It takes no time to recognize where these brands are from: Dong Feng, Geely, Suning, Pingan, Li-Ning, Mengniu… and the list goes on. Right you are: “made in China”! Again, branding is about conviction with positive perception, isn’t it? It is a global war of sustained perception. While China has gone a long way in last ten years or so in terms of quality assurance, the negative connotation of being cheap and of low quality has been sustaining for quite some time.
In a recent survey (Sept, 2012) on American consumers, conducted by Perception Research Services of USA, revealed that “made in China” is more positively associated with “cheaper” products. People aged 35 and above are likely to perceive “made in China” more negatively than younger consumers below that age group. The interesting outcome of this research shows while older consumers might still be cherishing some sort of preconceived notion of quality, younger consumers are open-ended to try and evaluate what these products do stand for. There are two-pronged challenges that emerge here: first, how older customers (who could be important opinion leaders) can be connected to Chinese brands, second, how quickly these brands can create a positive brand experience for younger ones. It is about changing the perception of China from the very beginning. It is a challenge of graduating from a regional brand perception to a global brand perception.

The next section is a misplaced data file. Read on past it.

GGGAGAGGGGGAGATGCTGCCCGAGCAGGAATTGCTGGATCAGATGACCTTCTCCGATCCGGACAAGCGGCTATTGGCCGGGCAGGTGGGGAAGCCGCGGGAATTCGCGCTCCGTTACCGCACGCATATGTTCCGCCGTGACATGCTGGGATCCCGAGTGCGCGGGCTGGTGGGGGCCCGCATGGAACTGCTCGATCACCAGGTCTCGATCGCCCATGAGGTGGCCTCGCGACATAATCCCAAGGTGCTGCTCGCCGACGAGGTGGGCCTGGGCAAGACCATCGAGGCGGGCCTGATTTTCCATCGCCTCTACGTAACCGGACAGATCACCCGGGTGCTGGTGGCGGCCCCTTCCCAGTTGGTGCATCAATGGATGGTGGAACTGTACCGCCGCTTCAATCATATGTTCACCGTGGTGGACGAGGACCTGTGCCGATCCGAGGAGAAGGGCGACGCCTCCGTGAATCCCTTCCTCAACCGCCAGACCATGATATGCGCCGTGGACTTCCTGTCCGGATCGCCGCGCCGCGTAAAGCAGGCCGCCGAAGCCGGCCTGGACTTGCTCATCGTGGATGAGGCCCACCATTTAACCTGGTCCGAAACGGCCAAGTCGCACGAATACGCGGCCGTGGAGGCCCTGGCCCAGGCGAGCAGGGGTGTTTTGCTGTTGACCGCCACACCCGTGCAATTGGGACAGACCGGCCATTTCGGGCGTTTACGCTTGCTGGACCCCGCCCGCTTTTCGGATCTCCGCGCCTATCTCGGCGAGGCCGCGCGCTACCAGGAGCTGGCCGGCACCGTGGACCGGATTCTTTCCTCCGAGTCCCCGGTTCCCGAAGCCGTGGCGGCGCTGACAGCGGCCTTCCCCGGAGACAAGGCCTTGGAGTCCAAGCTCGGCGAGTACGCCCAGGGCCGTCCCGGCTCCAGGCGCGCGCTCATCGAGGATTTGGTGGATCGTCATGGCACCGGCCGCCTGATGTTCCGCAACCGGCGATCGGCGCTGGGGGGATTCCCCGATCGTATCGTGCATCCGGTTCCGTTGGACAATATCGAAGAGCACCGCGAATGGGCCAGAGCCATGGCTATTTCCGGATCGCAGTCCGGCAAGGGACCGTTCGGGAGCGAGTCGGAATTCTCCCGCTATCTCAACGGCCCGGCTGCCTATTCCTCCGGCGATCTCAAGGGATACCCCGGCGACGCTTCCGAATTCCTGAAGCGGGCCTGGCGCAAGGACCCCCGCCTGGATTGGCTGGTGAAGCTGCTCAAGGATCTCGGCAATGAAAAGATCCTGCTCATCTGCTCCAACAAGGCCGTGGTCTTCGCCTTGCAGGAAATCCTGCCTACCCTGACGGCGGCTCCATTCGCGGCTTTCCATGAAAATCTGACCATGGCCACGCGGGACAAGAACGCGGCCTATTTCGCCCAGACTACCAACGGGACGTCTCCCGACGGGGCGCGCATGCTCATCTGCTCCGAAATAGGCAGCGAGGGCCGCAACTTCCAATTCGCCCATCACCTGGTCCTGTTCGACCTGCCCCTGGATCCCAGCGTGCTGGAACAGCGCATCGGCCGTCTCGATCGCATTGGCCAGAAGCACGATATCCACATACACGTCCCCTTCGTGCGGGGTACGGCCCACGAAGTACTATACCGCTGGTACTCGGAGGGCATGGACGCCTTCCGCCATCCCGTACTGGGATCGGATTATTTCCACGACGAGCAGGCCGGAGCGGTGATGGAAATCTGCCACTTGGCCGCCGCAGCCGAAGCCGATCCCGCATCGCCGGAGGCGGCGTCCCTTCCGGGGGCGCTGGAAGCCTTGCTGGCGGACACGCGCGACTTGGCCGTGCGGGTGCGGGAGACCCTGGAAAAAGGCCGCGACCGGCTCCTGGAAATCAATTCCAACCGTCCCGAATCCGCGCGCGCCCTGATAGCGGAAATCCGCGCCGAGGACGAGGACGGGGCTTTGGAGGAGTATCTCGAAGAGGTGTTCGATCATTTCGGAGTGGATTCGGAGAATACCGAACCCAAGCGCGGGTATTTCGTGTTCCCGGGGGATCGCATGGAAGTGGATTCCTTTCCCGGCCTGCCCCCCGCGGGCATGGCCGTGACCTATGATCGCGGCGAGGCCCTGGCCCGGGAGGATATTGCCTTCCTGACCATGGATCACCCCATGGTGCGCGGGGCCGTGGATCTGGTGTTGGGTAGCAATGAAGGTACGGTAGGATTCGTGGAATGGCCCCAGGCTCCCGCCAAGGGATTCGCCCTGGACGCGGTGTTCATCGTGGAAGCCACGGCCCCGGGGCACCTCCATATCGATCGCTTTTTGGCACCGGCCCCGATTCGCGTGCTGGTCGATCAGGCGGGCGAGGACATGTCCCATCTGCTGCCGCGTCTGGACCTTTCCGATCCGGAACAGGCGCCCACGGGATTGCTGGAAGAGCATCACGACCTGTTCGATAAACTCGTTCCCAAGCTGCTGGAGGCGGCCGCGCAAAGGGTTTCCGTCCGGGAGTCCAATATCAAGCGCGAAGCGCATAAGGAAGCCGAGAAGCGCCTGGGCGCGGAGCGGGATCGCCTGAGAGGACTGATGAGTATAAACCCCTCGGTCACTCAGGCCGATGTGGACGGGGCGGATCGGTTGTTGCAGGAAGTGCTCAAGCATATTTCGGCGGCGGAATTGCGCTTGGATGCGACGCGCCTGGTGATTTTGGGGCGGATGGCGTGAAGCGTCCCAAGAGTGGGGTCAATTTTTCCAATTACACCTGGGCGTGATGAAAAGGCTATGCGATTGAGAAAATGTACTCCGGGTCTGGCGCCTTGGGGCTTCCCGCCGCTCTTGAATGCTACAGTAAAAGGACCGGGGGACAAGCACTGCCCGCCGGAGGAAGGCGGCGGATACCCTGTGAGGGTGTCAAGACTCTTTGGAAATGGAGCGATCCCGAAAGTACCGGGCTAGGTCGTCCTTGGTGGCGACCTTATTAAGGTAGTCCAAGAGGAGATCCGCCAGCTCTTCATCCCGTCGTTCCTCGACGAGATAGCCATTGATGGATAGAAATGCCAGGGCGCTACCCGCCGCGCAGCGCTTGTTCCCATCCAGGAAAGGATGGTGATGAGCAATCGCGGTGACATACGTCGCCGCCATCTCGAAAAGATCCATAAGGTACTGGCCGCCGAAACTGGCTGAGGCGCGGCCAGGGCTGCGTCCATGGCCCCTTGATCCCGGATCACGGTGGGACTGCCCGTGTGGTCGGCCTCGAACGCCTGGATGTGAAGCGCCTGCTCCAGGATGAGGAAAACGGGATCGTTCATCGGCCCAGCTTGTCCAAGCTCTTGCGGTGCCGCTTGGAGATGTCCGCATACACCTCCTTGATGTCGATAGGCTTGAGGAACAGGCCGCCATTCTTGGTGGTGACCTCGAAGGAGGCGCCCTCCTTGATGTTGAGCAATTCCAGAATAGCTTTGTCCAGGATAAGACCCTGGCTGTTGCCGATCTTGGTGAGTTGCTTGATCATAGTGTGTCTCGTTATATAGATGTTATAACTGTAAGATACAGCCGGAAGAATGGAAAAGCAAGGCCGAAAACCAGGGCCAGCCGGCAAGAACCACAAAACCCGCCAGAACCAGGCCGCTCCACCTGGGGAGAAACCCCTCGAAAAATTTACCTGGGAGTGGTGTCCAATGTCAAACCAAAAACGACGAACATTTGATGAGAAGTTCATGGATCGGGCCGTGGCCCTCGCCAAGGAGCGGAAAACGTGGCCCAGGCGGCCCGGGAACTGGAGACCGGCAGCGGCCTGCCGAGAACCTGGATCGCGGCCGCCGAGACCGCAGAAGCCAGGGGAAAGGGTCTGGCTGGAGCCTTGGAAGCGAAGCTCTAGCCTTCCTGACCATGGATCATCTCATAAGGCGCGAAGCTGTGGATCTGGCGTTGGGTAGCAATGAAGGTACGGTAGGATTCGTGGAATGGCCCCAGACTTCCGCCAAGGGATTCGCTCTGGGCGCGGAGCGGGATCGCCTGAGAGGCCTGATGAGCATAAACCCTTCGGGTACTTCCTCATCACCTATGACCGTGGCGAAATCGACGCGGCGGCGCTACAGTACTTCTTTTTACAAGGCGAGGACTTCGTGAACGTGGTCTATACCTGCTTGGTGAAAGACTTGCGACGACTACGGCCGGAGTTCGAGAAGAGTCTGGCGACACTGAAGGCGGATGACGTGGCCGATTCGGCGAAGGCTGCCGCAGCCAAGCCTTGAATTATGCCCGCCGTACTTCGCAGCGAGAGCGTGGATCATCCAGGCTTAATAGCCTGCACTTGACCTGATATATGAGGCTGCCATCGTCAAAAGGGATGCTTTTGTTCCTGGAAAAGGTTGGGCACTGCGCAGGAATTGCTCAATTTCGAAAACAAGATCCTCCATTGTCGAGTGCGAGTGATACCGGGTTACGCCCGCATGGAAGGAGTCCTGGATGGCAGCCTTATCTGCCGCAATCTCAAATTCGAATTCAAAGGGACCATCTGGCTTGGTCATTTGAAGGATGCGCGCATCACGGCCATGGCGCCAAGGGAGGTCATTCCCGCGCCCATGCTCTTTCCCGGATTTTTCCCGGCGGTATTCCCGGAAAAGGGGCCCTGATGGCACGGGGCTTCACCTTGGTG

It appears that, Chinese brands have started fighting this perception from the very beginning: starting from naming the new-born! If you look at the naming practices of Chinese brands for last ten years or more, you will find an increasing tendency to keep English or European sounding names of Chinese brands. While it is true that a brand name is not everything- consumers’ value and experience count a lot, well, once a brand name can hit the proper perception point at consumers’ minds, subsequent positive experience and perception can be built upon in the long-run.